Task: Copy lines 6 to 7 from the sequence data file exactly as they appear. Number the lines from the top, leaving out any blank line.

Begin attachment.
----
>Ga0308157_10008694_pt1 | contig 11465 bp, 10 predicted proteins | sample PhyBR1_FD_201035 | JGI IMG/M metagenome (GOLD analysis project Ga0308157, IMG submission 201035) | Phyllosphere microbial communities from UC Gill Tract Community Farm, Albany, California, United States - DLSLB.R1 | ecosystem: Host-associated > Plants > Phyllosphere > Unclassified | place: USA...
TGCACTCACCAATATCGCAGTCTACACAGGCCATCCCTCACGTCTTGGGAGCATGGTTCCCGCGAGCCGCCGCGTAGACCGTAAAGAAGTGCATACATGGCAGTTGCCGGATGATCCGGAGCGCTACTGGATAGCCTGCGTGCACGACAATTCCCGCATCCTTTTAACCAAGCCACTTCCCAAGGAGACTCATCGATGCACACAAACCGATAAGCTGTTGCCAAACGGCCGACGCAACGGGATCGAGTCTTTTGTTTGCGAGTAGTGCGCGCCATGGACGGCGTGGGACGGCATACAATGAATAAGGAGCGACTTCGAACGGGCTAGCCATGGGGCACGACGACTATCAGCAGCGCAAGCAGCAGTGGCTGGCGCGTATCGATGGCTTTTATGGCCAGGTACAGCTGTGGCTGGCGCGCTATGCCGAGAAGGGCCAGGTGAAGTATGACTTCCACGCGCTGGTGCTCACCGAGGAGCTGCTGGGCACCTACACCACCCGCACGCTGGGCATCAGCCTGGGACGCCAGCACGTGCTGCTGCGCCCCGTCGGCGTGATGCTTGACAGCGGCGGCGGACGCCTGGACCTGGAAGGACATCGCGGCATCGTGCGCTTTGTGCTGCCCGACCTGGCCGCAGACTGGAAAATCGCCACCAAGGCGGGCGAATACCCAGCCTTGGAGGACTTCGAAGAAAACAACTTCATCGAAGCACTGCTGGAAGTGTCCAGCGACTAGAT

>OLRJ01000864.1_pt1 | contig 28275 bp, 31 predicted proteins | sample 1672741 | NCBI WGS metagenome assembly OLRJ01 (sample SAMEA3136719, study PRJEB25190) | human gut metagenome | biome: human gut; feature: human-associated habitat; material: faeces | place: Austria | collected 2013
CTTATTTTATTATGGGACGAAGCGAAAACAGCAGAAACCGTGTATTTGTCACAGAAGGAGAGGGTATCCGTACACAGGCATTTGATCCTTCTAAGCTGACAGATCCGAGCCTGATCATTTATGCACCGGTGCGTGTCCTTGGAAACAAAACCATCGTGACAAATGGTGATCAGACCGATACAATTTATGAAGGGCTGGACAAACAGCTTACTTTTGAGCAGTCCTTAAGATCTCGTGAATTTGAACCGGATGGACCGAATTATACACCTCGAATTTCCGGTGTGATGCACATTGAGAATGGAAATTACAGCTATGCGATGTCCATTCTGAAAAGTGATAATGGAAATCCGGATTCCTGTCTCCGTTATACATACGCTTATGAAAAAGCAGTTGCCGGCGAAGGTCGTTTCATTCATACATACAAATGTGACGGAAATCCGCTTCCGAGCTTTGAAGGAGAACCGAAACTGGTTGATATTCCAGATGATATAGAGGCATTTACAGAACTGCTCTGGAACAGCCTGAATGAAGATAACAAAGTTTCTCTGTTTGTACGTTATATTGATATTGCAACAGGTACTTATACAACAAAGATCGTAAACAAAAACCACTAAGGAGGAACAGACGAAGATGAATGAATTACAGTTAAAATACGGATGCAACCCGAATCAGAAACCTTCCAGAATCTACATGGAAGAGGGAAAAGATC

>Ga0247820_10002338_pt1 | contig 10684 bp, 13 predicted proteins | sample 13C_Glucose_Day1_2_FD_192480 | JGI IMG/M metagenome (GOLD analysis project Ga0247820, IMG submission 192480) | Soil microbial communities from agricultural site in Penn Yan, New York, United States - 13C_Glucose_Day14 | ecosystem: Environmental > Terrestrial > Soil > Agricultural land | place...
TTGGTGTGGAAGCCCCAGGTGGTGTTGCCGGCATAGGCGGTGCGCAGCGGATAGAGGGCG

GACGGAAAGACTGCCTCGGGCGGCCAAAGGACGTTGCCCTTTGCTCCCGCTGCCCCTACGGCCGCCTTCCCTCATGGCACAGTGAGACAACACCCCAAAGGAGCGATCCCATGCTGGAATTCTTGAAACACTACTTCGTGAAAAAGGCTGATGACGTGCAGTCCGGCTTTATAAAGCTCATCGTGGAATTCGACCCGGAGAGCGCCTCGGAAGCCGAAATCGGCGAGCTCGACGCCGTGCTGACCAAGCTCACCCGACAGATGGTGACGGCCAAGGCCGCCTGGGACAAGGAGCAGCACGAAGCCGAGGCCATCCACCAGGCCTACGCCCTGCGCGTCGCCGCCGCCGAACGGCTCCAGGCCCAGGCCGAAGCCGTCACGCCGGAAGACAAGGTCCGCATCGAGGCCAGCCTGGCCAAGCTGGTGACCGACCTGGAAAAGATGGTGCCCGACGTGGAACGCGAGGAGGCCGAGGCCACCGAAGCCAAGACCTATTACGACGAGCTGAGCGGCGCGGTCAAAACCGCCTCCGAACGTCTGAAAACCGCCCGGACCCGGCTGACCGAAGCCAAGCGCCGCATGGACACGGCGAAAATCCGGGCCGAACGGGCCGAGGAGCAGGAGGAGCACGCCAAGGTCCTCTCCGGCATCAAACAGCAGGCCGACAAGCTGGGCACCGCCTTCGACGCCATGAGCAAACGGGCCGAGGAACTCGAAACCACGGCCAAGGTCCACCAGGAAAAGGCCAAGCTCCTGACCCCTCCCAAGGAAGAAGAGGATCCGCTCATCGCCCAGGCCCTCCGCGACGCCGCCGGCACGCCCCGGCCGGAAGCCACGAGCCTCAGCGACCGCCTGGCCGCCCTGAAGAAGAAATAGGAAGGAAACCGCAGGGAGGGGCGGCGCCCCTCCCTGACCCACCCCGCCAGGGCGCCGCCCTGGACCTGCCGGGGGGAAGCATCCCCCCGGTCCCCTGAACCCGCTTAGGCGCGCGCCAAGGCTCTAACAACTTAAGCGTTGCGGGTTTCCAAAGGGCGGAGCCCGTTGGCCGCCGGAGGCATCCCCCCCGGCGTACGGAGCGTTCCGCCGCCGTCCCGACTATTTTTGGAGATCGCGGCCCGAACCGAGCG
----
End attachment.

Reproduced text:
TTGGTGTGGAAGCCCCAGGTGGTGTTGCCGGCATAGGCGGTGCGCAGCGGATAGAGGGCG

GACGGAAAGACTGCCTCGGGCGGCCAAAGGACGTTGCCCTTTGCTCCCGCTGCCCCTACGGCCGCCTTCCCTCATGGCACAGTGAGACAACACCCCAAAGGAGCGATCCCATGCTGGAATTCTTGAAACACTACTTCGTGAAAAAGGCTGATGACGTGCAGTCCGGCTTTATAAAGCTCATCGTGGAATTCGACCCGGAGAGCGCCTCGGAAGCCGAAATCGGCGAGCTCGACGCCGTGCTGACCAAGCTCACCCGACAGATGGTGACGGCCAAGGCCGCCTGGGACAAGGAGCAGCACGAAGCCGAGGCCATCCACCAGGCCTACGCCCTGCGCGTCGCCGCCGCCGAACGGCTCCAGGCCCAGGCCGAAGCCGTCACGCCGGAAGACAAGGTCCGCATCGAGGCCAGCCTGGCCAAGCTGGTGACCGACCTGGAAAAGATGGTGCCCGACGTGGAACGCGAGGAGGCCGAGGCCACCGAAGCCAAGACCTATTACGACGAGCTGAGCGGCGCGGTCAAAACCGCCTCCGAACGTCTGAAAACCGCCCGGACCCGGCTGACCGAAGCCAAGCGCCGCATGGACACGGCGAAAATCCGGGCCGAACGGGCCGAGGAGCAGGAGGAGCACGCCAAGGTCCTCTCCGGCATCAAACAGCAGGCCGACAAGCTGGGCACCGCCTTCGACGCCATGAGCAAACGGGCCGAGGAACTCGAAACCACGGCCAAGGTCCACCAGGAAAAGGCCAAGCTCCTGACCCCTCCCAAGGAAGAAGAGGATCCGCTCATCGCCCAGGCCCTCCGCGACGCCGCCGGCACGCCCCGGCCGGAAGCCACGAGCCTCAGCGACCGCCTGGCCGCCCTGAAGAAGAAATAGGAAGGAAACCGCAGGGAGGGGCGGCGCCCCTCCCTGACCCACCCCGCCAGGGCGCCGCCCTGGACCTGCCGGGGGGAAGCATCCCCCCGGTCCCCTGAACCCGCTTAGGCGCGCGCCAAGGCTCTAACAACTTAAGCGTTGCGGGTTTCCAAAGGGCGGAGCCCGTTGGCCGCCGGAGGCATCCCCCCCGGCGTACGGAGCGTTCCGCCGCCGTCCCGACTATTTTTGGAGATCGCGGCCCGAACCGAGCG